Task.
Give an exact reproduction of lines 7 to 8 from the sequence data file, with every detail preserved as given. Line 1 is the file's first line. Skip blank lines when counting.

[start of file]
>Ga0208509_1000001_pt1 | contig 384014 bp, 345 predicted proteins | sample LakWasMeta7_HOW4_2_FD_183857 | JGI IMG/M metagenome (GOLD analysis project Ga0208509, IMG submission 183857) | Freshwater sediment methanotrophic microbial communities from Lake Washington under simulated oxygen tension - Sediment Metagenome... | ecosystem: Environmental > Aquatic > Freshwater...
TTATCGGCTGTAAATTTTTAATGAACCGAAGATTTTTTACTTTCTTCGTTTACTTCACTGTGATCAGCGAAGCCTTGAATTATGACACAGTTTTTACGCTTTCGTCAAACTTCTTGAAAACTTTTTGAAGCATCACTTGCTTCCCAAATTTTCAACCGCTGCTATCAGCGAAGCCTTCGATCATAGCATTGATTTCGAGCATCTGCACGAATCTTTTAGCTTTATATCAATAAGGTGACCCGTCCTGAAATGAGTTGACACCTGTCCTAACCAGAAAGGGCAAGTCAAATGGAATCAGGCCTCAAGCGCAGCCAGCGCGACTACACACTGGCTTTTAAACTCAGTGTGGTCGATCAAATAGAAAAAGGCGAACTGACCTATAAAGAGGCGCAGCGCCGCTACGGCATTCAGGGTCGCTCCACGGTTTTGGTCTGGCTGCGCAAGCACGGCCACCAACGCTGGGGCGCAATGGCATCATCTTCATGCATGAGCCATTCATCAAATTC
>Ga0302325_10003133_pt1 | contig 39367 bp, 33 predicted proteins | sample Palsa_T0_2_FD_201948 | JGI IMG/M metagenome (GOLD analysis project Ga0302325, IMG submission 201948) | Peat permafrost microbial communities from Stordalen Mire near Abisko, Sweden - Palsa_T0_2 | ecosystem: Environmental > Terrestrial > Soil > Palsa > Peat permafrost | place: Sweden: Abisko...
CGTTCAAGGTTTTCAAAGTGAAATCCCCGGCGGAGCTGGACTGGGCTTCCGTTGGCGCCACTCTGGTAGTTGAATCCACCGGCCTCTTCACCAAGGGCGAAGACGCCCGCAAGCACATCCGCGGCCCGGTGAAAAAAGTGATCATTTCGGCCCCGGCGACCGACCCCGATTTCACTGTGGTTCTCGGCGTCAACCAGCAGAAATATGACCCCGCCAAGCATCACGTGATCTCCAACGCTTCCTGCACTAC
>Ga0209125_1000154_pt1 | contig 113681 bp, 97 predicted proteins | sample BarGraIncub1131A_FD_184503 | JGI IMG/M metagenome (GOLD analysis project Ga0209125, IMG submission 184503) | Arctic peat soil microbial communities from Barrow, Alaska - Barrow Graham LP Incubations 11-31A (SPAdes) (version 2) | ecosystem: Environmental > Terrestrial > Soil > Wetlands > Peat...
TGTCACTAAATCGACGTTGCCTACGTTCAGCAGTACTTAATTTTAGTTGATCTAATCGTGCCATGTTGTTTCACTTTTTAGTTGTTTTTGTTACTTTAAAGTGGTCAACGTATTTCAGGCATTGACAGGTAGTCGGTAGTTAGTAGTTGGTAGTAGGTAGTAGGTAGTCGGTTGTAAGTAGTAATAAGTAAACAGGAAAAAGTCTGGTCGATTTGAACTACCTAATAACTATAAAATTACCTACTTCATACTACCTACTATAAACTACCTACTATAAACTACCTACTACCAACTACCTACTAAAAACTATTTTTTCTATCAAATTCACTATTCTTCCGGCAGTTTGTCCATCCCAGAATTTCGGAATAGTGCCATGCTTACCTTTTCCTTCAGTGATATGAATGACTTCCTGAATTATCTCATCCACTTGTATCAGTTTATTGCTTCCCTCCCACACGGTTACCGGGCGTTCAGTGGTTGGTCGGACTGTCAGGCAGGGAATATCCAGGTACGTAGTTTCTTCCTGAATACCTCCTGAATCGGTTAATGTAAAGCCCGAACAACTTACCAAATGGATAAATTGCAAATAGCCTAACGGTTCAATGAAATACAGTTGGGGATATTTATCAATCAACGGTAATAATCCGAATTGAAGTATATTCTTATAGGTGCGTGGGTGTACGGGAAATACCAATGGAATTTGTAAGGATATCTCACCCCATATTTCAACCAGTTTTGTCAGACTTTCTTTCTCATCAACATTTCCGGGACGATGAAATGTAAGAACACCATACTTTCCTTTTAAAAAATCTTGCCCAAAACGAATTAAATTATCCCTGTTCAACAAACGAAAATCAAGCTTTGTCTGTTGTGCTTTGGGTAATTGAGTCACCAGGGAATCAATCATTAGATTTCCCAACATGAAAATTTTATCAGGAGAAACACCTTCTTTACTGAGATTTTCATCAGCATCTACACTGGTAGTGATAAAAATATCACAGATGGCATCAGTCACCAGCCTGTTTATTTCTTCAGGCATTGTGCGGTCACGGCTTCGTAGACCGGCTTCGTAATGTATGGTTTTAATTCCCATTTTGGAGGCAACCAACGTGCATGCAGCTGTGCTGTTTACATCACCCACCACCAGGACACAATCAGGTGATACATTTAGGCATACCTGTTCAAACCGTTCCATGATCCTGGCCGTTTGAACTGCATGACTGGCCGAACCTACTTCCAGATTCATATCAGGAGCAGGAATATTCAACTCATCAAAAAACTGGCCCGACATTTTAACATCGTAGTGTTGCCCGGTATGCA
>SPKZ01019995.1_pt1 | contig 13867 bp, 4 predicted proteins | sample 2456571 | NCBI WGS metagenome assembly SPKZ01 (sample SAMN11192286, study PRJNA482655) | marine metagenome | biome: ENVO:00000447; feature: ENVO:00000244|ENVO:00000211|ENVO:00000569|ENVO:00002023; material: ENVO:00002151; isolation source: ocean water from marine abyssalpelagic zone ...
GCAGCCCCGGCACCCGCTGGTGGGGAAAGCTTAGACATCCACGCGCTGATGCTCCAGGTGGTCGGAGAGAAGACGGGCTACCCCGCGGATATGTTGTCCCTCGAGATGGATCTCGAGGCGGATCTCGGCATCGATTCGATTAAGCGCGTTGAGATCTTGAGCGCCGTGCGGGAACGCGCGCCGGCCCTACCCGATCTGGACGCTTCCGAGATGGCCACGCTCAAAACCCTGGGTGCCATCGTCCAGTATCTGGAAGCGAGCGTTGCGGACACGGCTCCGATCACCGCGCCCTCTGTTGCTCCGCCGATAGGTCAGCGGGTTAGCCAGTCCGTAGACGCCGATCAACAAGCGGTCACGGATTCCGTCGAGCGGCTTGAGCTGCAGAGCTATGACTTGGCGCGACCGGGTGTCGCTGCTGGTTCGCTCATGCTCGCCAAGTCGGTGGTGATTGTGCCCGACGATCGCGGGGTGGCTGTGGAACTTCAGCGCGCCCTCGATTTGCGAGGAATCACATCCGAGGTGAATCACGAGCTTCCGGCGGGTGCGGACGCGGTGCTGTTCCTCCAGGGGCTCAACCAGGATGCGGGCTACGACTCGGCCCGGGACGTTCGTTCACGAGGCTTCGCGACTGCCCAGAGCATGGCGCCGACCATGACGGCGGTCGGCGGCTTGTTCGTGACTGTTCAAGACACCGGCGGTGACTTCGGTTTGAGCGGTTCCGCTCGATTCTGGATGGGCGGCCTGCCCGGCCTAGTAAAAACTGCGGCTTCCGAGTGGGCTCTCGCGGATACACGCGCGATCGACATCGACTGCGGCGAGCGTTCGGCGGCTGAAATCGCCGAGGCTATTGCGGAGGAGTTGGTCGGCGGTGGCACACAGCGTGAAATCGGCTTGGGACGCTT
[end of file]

>SPKZ01019995.1_pt1 | contig 13867 bp, 4 predicted proteins | sample 2456571 | NCBI WGS metagenome assembly SPKZ01 (sample SAMN11192286, study PRJNA482655) | marine metagenome | biome: ENVO:00000447; feature: ENVO:00000244|ENVO:00000211|ENVO:00000569|ENVO:00002023; material: ENVO:00002151; isolation source: ocean water from marine abyssalpelagic zone ...
GCAGCCCCGGCACCCGCTGGTGGGGAAAGCTTAGACATCCACGCGCTGATGCTCCAGGTGGTCGGAGAGAAGACGGGCTACCCCGCGGATATGTTGTCCCTCGAGATGGATCTCGAGGCGGATCTCGGCATCGATTCGATTAAGCGCGTTGAGATCTTGAGCGCCGTGCGGGAACGCGCGCCGGCCCTACCCGATCTGGACGCTTCCGAGATGGCCACGCTCAAAACCCTGGGTGCCATCGTCCAGTATCTGGAAGCGAGCGTTGCGGACACGGCTCCGATCACCGCGCCCTCTGTTGCTCCGCCGATAGGTCAGCGGGTTAGCCAGTCCGTAGACGCCGATCAACAAGCGGTCACGGATTCCGTCGAGCGGCTTGAGCTGCAGAGCTATGACTTGGCGCGACCGGGTGTCGCTGCTGGTTCGCTCATGCTCGCCAAGTCGGTGGTGATTGTGCCCGACGATCGCGGGGTGGCTGTGGAACTTCAGCGCGCCCTCGATTTGCGAGGAATCACATCCGAGGTGAATCACGAGCTTCCGGCGGGTGCGGACGCGGTGCTGTTCCTCCAGGGGCTCAACCAGGATGCGGGCTACGACTCGGCCCGGGACGTTCGTTCACGAGGCTTCGCGACTGCCCAGAGCATGGCGCCGACCATGACGGCGGTCGGCGGCTTGTTCGTGACTGTTCAAGACACCGGCGGTGACTTCGGTTTGAGCGGTTCCGCTCGATTCTGGATGGGCGGCCTGCCCGGCCTAGTAAAAACTGCGGCTTCCGAGTGGGCTCTCGCGGATACACGCGCGATCGACATCGACTGCGGCGAGCGTTCGGCGGCTGAAATCGCCGAGGCTATTGCGGAGGAGTTGGTCGGCGGTGGCACACAGCGTGAAATCGGCTTGGGACGCTT